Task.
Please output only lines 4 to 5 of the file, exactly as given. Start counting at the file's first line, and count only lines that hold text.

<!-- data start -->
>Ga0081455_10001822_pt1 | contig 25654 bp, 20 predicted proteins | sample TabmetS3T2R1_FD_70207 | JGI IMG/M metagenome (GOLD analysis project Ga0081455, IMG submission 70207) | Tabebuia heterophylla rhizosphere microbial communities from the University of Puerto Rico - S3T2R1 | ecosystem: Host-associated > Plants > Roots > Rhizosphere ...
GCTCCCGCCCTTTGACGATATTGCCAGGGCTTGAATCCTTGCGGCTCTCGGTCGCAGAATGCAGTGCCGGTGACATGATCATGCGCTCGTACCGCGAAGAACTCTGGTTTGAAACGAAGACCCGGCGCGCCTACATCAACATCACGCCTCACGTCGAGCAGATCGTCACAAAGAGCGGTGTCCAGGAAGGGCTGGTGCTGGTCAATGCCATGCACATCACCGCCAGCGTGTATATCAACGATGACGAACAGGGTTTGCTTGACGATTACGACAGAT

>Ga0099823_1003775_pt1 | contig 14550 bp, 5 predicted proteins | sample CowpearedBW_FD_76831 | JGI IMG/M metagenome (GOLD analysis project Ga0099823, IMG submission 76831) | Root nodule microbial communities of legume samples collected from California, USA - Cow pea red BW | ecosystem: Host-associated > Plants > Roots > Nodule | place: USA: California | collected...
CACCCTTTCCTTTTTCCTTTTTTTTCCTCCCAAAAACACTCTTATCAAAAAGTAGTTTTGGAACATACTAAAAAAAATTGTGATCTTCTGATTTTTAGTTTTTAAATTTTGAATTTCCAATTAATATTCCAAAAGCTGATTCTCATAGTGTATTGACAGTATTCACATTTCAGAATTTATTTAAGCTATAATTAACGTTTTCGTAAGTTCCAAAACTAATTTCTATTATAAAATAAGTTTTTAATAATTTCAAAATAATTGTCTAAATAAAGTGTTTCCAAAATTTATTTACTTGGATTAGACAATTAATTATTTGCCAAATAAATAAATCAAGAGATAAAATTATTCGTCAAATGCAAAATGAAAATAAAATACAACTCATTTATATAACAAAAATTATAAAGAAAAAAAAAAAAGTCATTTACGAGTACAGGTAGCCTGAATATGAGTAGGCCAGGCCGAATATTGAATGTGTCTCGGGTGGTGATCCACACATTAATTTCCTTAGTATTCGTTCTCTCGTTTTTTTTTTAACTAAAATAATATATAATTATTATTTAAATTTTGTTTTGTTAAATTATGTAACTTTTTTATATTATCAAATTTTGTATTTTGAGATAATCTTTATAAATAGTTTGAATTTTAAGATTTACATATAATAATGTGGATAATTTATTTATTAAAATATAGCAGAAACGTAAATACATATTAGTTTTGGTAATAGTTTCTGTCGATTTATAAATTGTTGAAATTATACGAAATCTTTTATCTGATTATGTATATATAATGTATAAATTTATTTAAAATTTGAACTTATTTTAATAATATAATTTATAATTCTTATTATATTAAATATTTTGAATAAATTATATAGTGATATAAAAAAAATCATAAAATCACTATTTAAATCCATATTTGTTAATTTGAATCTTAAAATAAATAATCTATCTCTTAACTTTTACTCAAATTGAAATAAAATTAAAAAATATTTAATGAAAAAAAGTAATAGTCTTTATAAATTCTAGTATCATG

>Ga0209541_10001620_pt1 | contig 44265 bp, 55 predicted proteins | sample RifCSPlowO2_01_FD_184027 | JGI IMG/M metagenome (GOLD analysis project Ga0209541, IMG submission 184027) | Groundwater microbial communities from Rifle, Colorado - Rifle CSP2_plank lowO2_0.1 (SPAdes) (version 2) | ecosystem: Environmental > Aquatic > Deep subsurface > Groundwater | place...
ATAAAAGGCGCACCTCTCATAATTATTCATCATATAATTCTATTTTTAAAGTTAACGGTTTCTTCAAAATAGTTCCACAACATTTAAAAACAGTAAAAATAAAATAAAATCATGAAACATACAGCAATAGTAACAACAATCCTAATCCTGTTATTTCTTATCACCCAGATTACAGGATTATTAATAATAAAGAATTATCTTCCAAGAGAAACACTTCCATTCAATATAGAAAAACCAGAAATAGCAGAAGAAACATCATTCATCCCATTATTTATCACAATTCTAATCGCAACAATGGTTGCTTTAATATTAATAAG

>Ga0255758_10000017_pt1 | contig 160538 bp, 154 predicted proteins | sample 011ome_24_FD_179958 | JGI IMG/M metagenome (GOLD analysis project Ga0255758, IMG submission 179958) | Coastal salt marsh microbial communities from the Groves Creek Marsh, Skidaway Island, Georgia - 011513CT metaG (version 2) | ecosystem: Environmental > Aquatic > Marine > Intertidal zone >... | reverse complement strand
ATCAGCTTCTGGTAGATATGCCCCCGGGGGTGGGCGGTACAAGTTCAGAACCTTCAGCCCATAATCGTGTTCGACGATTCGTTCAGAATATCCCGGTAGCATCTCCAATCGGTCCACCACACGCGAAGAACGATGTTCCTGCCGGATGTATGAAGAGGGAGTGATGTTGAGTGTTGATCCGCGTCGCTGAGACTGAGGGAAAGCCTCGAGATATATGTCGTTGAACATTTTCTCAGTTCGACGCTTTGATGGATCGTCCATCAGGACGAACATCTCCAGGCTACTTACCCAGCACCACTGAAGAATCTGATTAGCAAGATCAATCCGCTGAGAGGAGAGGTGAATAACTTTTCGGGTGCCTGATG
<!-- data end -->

CACCCTTTCCTTTTTCCTTTTTTTTCCTCCCAAAAACACTCTTATCAAAAAGTAGTTTTGGAACATACTAAAAAAAATTGTGATCTTCTGATTTTTAGTTTTTAAATTTTGAATTTCCAATTAATATTCCAAAAGCTGATTCTCATAGTGTATTGACAGTATTCACATTTCAGAATTTATTTAAGCTATAATTAACGTTTTCGTAAGTTCCAAAACTAATTTCTATTATAAAATAAGTTTTTAATAATTTCAAAATAATTGTCTAAATAAAGTGTTTCCAAAATTTATTTACTTGGATTAGACAATTAATTATTTGCCAAATAAATAAATCAAGAGATAAAATTATTCGTCAAATGCAAAATGAAAATAAAATACAACTCATTTATATAACAAAAATTATAAAGAAAAAAAAAAAAGTCATTTACGAGTACAGGTAGCCTGAATATGAGTAGGCCAGGCCGAATATTGAATGTGTCTCGGGTGGTGATCCACACATTAATTTCCTTAGTATTCGTTCTCTCGTTTTTTTTTTAACTAAAATAATATATAATTATTATTTAAATTTTGTTTTGTTAAATTATGTAACTTTTTTATATTATCAAATTTTGTATTTTGAGATAATCTTTATAAATAGTTTGAATTTTAAGATTTACATATAATAATGTGGATAATTTATTTATTAAAATATAGCAGAAACGTAAATACATATTAGTTTTGGTAATAGTTTCTGTCGATTTATAAATTGTTGAAATTATACGAAATCTTTTATCTGATTATGTATATATAATGTATAAATTTATTTAAAATTTGAACTTATTTTAATAATATAATTTATAATTCTTATTATATTAAATATTTTGAATAAATTATATAGTGATATAAAAAAAATCATAAAATCACTATTTAAATCCATATTTGTTAATTTGAATCTTAAAATAAATAATCTATCTCTTAACTTTTACTCAAATTGAAATAAAATTAAAAAATATTTAATGAAAAAAAGTAATAGTCTTTATAAATTCTAGTATCATG

>Ga0209541_10001620_pt1 | contig 44265 bp, 55 predicted proteins | sample RifCSPlowO2_01_FD_184027 | JGI IMG/M metagenome (GOLD analysis project Ga0209541, IMG submission 184027) | Groundwater microbial communities from Rifle, Colorado - Rifle CSP2_plank lowO2_0.1 (SPAdes) (version 2) | ecosystem: Environmental > Aquatic > Deep subsurface > Groundwater | place...